Connecticut is one of only three states without a single town with a fiber optic broadband network. We owe this in part to CATV everywhere, meaning we cannot qualify for federal grants that go to “unserved” communities. The marquee networks with local municipal funding, such as Chattanooga, TN, live within existing electric utilities; we are also without any in the region. In our region communities will have to share some of the construction costs to attract a private partner to operate and maintain a universal network here. The per home costs are not out of reach; compared to other community resources such as roads, schools, and sewer systems, they are inexpensive. But the dominant resistance to proceeding expressed by all elected officials in our region concerns community funding. This is, now, our principal barrier, and, to be frank, the only serious barrier.
We don’t win this battle with magic wands or grant applications or this web site. We win this battle with community effort. It’s an old political story. When a group within a community organizes itself, commits itself to a clear mission, and works with friends, neighbors, and local organizations to pursue that mission, the mission is often accomplished. Without such efforts, nothing happens. Northwest Connect is a regional organization that can take us so far, but not to the end. We need groups in every town in our region to want this to happen and then make it happen. The operating group in Norfolk has established a strong set of tools and processes. They can help. But it comes down to citizens in each town. So sign up.
Northwest Connect now works with the NHCOG and the Northwest Connecticut Economic Development Corporation to implement a regional economic development plan. Anchoring the plan is a regional fiber optic network. But the plan focuses on a few target business areas that appear favorable to our region—agriculture, rural health care, education, and real estate. To make progress in these areas as well as the network itself we are forming five innovation committees whose membership includes community and business leaders in each segment. Should you have an interest in helping any of these committees please let us know.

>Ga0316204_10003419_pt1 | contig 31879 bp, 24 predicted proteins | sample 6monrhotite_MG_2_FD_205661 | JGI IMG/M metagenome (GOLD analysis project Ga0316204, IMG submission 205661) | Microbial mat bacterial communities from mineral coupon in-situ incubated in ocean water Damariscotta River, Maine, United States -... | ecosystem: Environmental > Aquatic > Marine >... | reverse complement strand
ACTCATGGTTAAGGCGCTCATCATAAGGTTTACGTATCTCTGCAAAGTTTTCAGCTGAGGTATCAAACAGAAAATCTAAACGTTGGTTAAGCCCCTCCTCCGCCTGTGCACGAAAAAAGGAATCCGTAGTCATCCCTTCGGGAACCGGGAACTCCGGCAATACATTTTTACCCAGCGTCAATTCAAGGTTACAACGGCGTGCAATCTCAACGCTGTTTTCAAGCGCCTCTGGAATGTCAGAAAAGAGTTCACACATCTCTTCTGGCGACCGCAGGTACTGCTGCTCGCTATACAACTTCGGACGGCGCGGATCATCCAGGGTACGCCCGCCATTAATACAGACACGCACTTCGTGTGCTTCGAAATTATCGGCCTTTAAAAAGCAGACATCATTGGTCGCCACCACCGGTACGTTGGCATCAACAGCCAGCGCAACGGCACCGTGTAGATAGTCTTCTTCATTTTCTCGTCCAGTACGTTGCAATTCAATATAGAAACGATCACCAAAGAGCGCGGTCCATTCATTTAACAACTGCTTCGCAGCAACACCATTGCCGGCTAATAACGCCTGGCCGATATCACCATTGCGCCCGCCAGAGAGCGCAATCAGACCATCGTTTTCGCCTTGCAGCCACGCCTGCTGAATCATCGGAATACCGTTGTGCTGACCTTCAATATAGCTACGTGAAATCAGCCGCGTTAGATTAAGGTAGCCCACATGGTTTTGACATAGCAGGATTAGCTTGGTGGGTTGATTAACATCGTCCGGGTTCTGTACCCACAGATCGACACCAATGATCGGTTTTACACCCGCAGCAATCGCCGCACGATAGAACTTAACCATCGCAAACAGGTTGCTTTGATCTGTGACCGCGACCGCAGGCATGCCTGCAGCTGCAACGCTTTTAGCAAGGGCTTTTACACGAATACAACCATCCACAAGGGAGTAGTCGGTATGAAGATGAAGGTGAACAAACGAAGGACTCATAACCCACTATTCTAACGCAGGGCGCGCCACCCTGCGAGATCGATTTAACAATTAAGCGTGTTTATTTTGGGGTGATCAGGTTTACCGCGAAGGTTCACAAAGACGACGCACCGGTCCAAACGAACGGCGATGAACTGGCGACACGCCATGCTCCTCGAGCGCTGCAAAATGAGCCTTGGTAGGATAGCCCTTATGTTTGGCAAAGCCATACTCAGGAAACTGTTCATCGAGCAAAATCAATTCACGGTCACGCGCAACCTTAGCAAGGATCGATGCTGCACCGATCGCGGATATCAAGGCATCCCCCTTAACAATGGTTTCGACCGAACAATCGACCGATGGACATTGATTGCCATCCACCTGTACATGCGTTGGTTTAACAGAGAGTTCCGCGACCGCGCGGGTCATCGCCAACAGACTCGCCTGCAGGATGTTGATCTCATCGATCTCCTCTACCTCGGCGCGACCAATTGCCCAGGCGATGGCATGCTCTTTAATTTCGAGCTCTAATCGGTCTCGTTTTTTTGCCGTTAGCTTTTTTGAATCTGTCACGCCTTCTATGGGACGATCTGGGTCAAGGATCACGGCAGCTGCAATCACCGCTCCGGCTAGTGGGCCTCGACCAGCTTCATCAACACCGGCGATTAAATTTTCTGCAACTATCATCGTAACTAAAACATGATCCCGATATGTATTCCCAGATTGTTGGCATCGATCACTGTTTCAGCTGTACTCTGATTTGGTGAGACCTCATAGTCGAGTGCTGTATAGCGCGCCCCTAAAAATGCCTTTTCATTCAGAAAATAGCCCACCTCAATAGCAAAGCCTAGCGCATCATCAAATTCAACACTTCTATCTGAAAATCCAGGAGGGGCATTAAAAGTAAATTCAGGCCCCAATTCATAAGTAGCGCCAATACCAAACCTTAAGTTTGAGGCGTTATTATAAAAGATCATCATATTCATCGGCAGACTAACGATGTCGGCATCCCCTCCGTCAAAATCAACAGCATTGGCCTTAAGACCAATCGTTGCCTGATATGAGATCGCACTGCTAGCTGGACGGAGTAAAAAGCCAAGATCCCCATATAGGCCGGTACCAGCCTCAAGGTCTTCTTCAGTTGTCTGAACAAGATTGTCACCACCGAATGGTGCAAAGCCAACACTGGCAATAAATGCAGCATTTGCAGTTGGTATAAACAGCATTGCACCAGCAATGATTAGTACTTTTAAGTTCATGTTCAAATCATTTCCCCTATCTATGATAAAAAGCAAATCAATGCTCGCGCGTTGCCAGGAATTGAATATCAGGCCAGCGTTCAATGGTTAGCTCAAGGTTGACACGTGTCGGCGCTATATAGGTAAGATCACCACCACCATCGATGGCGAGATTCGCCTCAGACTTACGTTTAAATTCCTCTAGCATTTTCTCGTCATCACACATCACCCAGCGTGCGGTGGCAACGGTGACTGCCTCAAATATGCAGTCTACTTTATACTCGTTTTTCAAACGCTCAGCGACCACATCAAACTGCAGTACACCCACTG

Health Care Projects issues in regional health care and develops some practical ideas for remediation and new products that depend upon emerging technologies.
Agriculture Projects regional issues in small-farm agriculture and develops some practical ideas for remediation and new products that depend upon emerging technologies.
Education Projects regional issues in education and develops some practical ideas for remediation and new products that depend upon emerging technologies.
Real Estate Projects regional issues in real estate and develops plans for promoting regional real estate for young people moving here to work in emerging technologies
Venture Capital Builds a network of venture capitalist to work with prospective start-ups or relatively new and small businesses in the areas of health care, agriculture, and education that can capitalize on America’s first fully wired gigabit region.